Julian Assange’s British legal team has requested Australian diplomatic help as fears grow for his health and mental state in a London prison. [..] Australian officials told a Senate estimates hearing on Thursday that diplomats had not heard back from Assange’s lawyer since writing to her last week asking that she raise with him their offer of consular assistance. The 48-year-old is fighting US attempts to extradite him to face 17 counts of spying and one of computer hacking in relation to WikiLeaks’ release of thousands of classified Pentagon files regarding the Iraq and Afghanistan wars.
Barrister Greg Barns, an adviser to the Australian Assange campaign, told The Age and The Sydney Morning Herald his UK lawyers on Friday requested consular assistance following a recent inquiry from the Department of Foreign Affairs and Trade. “Julian’s lawyers are asking for the Australian government’s assistance in dealing with their client’s inhumane conditions in Belmarsh prison which has led to, and is continuing to cause, serious damage to Julian’s health,” Mr Barns said. [..] The Australian Lawyers Alliance (ALA) passed a motion at its national conference on Saturday calling for the Australian government to do “all it can” to bring Assange home and resist US attempts to extradite him.
ALA national president Andrew Christopoulos said it was an important issue about the rule of law and protecting an Australian in a vulnerable position overseas. “This is about standing up for the rule of law, fairness and the freedom to expose wrongdoing,” he said. “The reported decline of Julian Assange’s physical and mental health heightens the need for urgent government intervention. The government has intervened in cases like this before and should do so in this circumstance.” If the case goes to a series of appeals, Assange could remain in a UK jail until at least 2025.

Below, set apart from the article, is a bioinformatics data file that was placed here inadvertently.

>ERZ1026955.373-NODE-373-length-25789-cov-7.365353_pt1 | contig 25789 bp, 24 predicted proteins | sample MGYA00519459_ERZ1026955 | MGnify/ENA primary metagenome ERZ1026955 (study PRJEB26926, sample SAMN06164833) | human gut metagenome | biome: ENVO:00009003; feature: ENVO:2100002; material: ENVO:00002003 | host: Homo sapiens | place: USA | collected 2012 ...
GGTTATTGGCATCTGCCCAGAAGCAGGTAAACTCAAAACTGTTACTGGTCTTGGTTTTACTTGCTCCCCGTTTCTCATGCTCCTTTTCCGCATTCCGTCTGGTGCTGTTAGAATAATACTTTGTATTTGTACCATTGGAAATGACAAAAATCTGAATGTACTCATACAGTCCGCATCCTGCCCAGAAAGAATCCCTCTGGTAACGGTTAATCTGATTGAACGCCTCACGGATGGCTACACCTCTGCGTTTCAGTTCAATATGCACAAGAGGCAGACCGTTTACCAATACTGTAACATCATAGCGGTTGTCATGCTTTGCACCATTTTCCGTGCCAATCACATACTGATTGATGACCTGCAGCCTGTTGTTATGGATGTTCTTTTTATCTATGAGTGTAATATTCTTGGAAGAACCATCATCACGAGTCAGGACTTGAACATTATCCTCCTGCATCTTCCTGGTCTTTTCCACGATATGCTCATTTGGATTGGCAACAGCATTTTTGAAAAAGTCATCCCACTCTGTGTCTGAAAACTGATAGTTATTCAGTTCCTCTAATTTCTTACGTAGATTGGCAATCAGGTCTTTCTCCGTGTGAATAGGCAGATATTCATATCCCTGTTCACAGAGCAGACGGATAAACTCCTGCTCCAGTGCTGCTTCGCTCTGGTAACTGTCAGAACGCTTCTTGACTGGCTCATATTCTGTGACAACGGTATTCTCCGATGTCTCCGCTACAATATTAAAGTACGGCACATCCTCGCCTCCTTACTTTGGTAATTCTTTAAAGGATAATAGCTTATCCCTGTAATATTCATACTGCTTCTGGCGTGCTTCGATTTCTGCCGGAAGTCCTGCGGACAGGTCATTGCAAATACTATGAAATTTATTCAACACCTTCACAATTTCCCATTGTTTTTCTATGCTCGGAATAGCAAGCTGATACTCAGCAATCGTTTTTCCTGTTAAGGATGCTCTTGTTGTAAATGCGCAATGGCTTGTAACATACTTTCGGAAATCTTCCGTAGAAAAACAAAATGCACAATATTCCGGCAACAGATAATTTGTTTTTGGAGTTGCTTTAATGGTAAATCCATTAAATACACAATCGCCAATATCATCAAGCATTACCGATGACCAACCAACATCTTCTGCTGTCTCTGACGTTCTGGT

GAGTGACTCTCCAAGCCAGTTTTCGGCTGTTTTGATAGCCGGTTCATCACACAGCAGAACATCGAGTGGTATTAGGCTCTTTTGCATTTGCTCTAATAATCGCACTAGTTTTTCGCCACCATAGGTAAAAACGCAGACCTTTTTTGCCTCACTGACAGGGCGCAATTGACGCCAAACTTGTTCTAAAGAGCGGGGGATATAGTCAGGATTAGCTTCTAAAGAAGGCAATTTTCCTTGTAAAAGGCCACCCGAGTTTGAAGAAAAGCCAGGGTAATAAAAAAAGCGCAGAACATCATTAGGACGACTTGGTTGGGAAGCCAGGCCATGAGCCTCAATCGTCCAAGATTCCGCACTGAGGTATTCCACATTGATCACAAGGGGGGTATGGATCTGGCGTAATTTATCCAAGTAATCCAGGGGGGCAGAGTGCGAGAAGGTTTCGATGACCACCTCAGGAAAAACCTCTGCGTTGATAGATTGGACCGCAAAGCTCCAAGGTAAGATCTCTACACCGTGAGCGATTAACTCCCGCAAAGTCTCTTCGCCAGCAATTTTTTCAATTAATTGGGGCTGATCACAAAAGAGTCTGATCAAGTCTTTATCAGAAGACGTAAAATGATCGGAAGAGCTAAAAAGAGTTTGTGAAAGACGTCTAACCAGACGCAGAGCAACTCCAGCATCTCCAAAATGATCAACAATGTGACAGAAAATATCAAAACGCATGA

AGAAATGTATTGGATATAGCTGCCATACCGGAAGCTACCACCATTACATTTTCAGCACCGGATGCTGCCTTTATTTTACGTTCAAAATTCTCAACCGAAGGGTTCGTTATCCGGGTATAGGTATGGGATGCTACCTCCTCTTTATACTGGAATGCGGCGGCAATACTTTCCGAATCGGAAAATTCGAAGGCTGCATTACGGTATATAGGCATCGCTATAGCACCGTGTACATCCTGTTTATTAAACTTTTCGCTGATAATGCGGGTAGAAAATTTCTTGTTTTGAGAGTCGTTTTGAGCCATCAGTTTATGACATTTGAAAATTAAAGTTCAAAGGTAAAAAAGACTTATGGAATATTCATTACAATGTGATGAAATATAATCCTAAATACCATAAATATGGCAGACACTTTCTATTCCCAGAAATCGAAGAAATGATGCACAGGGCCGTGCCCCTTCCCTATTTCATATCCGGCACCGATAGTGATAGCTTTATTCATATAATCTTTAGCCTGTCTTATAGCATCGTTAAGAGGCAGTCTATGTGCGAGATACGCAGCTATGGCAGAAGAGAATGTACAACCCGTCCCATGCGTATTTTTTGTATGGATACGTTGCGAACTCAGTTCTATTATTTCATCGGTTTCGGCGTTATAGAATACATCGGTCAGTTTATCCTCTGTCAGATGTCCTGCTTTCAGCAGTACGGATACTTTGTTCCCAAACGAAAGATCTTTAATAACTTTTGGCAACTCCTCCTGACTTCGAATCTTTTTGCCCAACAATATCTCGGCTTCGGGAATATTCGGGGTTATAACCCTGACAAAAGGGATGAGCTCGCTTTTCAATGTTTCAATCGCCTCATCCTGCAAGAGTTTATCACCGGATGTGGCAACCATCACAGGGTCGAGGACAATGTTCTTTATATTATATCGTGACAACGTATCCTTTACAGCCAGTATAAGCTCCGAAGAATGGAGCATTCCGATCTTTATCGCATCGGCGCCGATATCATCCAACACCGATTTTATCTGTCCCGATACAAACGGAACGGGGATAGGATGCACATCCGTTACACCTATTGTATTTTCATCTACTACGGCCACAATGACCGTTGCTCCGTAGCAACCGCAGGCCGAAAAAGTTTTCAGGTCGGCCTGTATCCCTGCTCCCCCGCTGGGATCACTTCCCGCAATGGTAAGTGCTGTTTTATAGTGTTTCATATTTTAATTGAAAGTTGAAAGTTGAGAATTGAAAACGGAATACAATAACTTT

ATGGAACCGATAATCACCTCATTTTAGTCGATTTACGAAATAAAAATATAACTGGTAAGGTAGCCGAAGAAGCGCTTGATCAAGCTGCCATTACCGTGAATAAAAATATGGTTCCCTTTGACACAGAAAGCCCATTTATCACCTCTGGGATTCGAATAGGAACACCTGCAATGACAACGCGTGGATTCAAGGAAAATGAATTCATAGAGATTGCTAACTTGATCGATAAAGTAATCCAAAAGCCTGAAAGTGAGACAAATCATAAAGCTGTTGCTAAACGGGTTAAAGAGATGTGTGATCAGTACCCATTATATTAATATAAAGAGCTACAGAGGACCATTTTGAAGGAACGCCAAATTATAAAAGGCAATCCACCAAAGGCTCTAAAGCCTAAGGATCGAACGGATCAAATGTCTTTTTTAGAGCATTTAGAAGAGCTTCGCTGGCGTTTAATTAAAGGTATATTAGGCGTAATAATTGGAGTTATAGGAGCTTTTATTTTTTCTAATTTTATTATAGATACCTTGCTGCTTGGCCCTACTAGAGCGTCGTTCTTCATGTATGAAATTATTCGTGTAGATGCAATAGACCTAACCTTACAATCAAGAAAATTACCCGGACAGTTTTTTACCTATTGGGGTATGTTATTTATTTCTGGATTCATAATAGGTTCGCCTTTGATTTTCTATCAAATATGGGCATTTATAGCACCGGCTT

Foreign Minister Marise Payne last week acknowledged the publicity around the case and that Assange had high-profile and loyal supporters. She said it was important to let the legal process run its course. “He has been offered consular services … like any other Australian would,” Senator Payne told the Senate committee. “I think it’s important to remember that as Australia would not accept intervention or interference in our legal processes, we are not able to intervene in the legal processes of another country.”
Obviously, this map is far from complete.